By JD DeHart
Nolan remembered her country way, her porch swing voice like butter melting on cornbread and light white blouses, but now all he could see was the picture of her, baby in tow, and the yokel on her arm. I could have been so much more to her, he thought, and had been a thousand times in his mind.
He tried instead to focus on his work, carefully editing papers, but all his mind would do was ravel and unravel the image: the girl, the baby, the yokel. Finally, he called the only person who could save him from his drudgery.
Morgan was a raven-haired knockout and he would have tried to date her, but she was off-limits, meaning she would punch his teeth in. He had known this since they met their ninth grade year.
“You’re worried about who?” she cried over the phone, clearly on her way somewhere. He heard the tires squeal and she swerved. “I’ll be right over.”
“Where are you?”
“In-bound for you,” she said, and was at the front door in minutes, idling anxiously in her little red car, jagged flamed roaring on its shiny sides. She could have been on the other side of the county, for all he knew, and booked it to his
door. “Get in.”
A few miles away from his house, Nolan said, “Where are we going?”
“A bluegrass festival,” she said, pulling a plastic bag out of her console. “Want some seaweed?”
“No, no, thank you,” he said, watching her put the stuff in her mouth, chew with a crunch, make a face, and then toss the bag out the window.
The bluegrass festival was nothing much, especially since he did not like bluegrass. There were bulbous men with gunmetal gray beards traipsing around, but the event was free, so that was good. The smell of roasted wieners and barbecue waved in the air. After ten minutes, Morgan was ready to ditch the place, and Nolan was not surprised.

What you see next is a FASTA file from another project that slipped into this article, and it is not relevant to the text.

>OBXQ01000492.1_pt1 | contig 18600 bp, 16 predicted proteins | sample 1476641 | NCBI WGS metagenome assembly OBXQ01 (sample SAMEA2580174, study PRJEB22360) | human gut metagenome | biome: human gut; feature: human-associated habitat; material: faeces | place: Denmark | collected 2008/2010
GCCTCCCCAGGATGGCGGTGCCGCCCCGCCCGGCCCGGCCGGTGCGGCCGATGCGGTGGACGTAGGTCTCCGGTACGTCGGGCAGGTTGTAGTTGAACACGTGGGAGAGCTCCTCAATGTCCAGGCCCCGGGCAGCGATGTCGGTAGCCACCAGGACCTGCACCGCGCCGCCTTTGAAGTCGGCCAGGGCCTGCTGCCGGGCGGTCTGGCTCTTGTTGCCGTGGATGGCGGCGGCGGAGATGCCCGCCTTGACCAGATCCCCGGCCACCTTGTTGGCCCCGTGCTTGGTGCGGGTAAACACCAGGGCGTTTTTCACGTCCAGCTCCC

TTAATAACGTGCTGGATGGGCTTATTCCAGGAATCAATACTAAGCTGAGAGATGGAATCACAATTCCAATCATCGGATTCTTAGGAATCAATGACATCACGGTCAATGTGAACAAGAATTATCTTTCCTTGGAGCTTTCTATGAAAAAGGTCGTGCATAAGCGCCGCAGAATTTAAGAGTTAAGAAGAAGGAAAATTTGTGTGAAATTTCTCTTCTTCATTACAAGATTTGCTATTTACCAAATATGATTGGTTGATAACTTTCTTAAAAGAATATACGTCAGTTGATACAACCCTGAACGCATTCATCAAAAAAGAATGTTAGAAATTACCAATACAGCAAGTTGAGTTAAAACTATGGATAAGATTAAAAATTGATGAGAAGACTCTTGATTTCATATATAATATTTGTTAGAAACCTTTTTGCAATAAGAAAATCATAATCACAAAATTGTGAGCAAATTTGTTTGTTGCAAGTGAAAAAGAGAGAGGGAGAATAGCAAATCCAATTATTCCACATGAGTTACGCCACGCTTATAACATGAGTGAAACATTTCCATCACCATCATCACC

Their next destination was a mountain down the road from the festival. Morgan was taking the curves, yelping with delight, kicking up dust. It was getting too fast for Nolan.
“So, this girl, she broke your heart?”
“Yes, I guess you could say that,” he shouted over the engine.
“Did you tell her how you felt?”
“Yes, more than once,” he lied.
The acceleration was getting worse, and he could not look. He was depressed, but did not want to die today. The little red car hit some gravel and started to spin; it all happened in a blur. Coughing dust from the road, Nolan checked to make sure that he was okay, and then checked Morgan. It took the wrecker an hour to find them.
“So you have to do what you have to do,” she said, then pulled up her sleeve. “Look, see my new tattoo?”
Nolan glanced over, but did not want to see. He decided to stop calling Morgan; decided that he could not hold anything against his country girl, who he had never even talked to outside of his own fantasies. He would have to make something real happen, and he could not do that if his friend destroyed him first.
When he walked in through his familiar front door, he took one good look around. Once he finished editing his papers, he went out, which was the first time in a long time.